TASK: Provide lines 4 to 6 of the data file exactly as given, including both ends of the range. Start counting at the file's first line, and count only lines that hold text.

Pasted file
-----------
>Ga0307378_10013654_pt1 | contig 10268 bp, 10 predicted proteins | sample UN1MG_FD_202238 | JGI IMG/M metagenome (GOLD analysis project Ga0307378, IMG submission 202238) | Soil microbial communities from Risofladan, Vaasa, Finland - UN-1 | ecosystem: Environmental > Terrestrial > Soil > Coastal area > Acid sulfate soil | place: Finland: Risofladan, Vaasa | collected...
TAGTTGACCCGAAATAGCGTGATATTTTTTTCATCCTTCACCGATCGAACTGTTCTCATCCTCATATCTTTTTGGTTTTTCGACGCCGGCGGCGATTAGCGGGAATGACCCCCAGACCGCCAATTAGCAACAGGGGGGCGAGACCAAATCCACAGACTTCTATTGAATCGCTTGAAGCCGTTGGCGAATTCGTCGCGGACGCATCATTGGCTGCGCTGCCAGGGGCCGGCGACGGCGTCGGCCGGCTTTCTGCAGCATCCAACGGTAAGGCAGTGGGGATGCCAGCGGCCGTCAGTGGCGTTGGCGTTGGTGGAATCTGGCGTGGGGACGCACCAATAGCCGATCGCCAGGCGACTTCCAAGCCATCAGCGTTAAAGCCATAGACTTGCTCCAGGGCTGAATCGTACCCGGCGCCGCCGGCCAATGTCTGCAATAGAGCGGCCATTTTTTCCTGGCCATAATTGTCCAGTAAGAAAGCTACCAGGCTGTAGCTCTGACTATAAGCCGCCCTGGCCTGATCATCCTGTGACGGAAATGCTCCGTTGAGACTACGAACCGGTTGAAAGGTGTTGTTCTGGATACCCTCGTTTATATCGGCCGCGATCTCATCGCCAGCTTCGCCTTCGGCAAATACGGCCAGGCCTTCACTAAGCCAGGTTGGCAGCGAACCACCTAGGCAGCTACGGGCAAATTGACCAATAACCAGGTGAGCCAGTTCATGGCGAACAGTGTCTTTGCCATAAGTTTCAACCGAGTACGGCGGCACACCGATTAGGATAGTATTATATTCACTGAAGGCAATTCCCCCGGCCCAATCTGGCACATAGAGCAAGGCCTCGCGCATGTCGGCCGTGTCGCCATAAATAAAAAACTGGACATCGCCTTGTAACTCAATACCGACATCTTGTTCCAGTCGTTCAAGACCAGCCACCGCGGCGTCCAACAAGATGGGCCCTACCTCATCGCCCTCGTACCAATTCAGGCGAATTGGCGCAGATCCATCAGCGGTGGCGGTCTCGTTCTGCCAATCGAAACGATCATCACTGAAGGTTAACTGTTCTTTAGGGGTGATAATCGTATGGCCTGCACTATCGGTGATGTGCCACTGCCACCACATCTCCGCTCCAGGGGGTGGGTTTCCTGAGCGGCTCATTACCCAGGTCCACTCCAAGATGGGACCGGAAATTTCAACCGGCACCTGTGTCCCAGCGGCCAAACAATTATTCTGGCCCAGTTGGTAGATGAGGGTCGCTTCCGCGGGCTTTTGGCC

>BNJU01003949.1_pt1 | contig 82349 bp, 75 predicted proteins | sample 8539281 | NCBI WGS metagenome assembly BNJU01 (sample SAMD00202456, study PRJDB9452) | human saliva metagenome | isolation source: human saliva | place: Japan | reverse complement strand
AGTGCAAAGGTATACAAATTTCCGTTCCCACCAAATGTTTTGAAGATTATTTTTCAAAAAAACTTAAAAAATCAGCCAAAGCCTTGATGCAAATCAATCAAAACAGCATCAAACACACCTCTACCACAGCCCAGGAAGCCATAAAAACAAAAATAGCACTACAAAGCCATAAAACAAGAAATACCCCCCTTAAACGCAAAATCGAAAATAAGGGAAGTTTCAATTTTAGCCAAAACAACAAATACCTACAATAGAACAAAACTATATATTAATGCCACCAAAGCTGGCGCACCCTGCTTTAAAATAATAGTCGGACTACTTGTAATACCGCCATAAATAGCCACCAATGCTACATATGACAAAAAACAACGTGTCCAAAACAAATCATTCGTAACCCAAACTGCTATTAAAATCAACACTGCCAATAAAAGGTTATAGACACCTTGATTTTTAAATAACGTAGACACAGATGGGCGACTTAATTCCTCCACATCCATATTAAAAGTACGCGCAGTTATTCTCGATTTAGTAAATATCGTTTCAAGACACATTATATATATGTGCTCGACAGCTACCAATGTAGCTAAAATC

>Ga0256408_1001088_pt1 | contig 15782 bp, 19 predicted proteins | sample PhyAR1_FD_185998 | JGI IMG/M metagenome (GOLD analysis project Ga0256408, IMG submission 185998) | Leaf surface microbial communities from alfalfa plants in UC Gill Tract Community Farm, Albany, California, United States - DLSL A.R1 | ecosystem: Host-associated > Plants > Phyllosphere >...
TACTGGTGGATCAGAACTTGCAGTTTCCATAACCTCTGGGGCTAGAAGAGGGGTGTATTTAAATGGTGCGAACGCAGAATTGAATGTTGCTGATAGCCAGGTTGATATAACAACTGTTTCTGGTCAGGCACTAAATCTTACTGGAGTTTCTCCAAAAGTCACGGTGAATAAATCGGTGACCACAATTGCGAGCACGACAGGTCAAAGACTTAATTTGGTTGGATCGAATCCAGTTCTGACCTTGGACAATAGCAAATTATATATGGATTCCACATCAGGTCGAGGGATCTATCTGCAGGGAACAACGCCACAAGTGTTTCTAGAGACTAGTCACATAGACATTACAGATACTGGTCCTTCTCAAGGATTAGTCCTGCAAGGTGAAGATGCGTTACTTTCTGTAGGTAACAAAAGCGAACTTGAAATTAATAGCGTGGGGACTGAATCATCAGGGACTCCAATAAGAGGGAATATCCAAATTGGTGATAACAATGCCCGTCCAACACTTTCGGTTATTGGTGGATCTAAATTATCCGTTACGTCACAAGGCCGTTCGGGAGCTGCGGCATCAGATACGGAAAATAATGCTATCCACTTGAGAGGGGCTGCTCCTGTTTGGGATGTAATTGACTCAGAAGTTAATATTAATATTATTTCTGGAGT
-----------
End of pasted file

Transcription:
AGTGCAAAGGTATACAAATTTCCGTTCCCACCAAATGTTTTGAAGATTATTTTTCAAAAAAACTTAAAAAATCAGCCAAAGCCTTGATGCAAATCAATCAAAACAGCATCAAACACACCTCTACCACAGCCCAGGAAGCCATAAAAACAAAAATAGCACTACAAAGCCATAAAACAAGAAATACCCCCCTTAAACGCAAAATCGAAAATAAGGGAAGTTTCAATTTTAGCCAAAACAACAAATACCTACAATAGAACAAAACTATATATTAATGCCACCAAAGCTGGCGCACCCTGCTTTAAAATAATAGTCGGACTACTTGTAATACCGCCATAAATAGCCACCAATGCTACATATGACAAAAAACAACGTGTCCAAAACAAATCATTCGTAACCCAAACTGCTATTAAAATCAACACTGCCAATAAAAGGTTATAGACACCTTGATTTTTAAATAACGTAGACACAGATGGGCGACTTAATTCCTCCACATCCATATTAAAAGTACGCGCAGTTATTCTCGATTTAGTAAATATCGTTTCAAGACACATTATATATATGTGCTCGACAGCTACCAATGTAGCTAAAATC

>Ga0256408_1001088_pt1 | contig 15782 bp, 19 predicted proteins | sample PhyAR1_FD_185998 | JGI IMG/M metagenome (GOLD analysis project Ga0256408, IMG submission 185998) | Leaf surface microbial communities from alfalfa plants in UC Gill Tract Community Farm, Albany, California, United States - DLSL A.R1 | ecosystem: Host-associated > Plants > Phyllosphere >...
TACTGGTGGATCAGAACTTGCAGTTTCCATAACCTCTGGGGCTAGAAGAGGGGTGTATTTAAATGGTGCGAACGCAGAATTGAATGTTGCTGATAGCCAGGTTGATATAACAACTGTTTCTGGTCAGGCACTAAATCTTACTGGAGTTTCTCCAAAAGTCACGGTGAATAAATCGGTGACCACAATTGCGAGCACGACAGGTCAAAGACTTAATTTGGTTGGATCGAATCCAGTTCTGACCTTGGACAATAGCAAATTATATATGGATTCCACATCAGGTCGAGGGATCTATCTGCAGGGAACAACGCCACAAGTGTTTCTAGAGACTAGTCACATAGACATTACAGATACTGGTCCTTCTCAAGGATTAGTCCTGCAAGGTGAAGATGCGTTACTTTCTGTAGGTAACAAAAGCGAACTTGAAATTAATAGCGTGGGGACTGAATCATCAGGGACTCCAATAAGAGGGAATATCCAAATTGGTGATAACAATGCCCGTCCAACACTTTCGGTTATTGGTGGATCTAAATTATCCGTTACGTCACAAGGCCGTTCGGGAGCTGCGGCATCAGATACGGAAAATAATGCTATCCACTTGAGAGGGGCTGCTCCTGTTTGGGATGTAATTGACTCAGAAGTTAATATTAATATTATTTCTGGAGT